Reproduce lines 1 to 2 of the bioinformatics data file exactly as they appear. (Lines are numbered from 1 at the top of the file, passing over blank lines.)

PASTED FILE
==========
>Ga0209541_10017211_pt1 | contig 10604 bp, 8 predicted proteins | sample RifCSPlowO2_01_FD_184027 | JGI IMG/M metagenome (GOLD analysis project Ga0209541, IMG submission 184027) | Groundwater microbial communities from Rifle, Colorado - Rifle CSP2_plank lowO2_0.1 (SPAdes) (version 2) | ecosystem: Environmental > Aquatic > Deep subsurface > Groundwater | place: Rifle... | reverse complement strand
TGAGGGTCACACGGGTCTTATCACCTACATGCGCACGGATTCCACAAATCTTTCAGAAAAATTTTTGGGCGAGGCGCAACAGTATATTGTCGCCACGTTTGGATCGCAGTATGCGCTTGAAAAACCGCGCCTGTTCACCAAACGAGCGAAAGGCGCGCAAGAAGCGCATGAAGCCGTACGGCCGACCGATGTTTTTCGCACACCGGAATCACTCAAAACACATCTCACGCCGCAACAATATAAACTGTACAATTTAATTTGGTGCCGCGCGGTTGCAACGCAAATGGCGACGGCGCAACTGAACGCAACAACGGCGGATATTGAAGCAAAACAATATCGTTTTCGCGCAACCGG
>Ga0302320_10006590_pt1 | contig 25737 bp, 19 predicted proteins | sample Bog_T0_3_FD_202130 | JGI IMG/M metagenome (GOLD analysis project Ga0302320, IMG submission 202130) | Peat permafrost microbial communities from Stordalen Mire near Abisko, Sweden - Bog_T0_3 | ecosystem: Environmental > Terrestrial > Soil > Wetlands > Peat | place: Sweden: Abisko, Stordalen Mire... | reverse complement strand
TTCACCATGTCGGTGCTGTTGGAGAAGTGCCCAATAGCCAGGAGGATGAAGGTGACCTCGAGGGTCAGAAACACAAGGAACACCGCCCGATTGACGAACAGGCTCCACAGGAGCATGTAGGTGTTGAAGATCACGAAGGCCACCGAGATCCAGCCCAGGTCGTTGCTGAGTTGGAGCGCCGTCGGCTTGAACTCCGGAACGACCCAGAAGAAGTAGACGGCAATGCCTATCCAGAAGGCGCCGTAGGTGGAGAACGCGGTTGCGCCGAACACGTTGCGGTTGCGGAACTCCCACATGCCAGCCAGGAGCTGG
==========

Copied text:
>Ga0209541_10017211_pt1 | contig 10604 bp, 8 predicted proteins | sample RifCSPlowO2_01_FD_184027 | JGI IMG/M metagenome (GOLD analysis project Ga0209541, IMG submission 184027) | Groundwater microbial communities from Rifle, Colorado - Rifle CSP2_plank lowO2_0.1 (SPAdes) (version 2) | ecosystem: Environmental > Aquatic > Deep subsurface > Groundwater | place: Rifle... | reverse complement strand
TGAGGGTCACACGGGTCTTATCACCTACATGCGCACGGATTCCACAAATCTTTCAGAAAAATTTTTGGGCGAGGCGCAACAGTATATTGTCGCCACGTTTGGATCGCAGTATGCGCTTGAAAAACCGCGCCTGTTCACCAAACGAGCGAAAGGCGCGCAAGAAGCGCATGAAGCCGTACGGCCGACCGATGTTTTTCGCACACCGGAATCACTCAAAACACATCTCACGCCGCAACAATATAAACTGTACAATTTAATTTGGTGCCGCGCGGTTGCAACGCAAATGGCGACGGCGCAACTGAACGCAACAACGGCGGATATTGAAGCAAAACAATATCGTTTTCGCGCAACCGG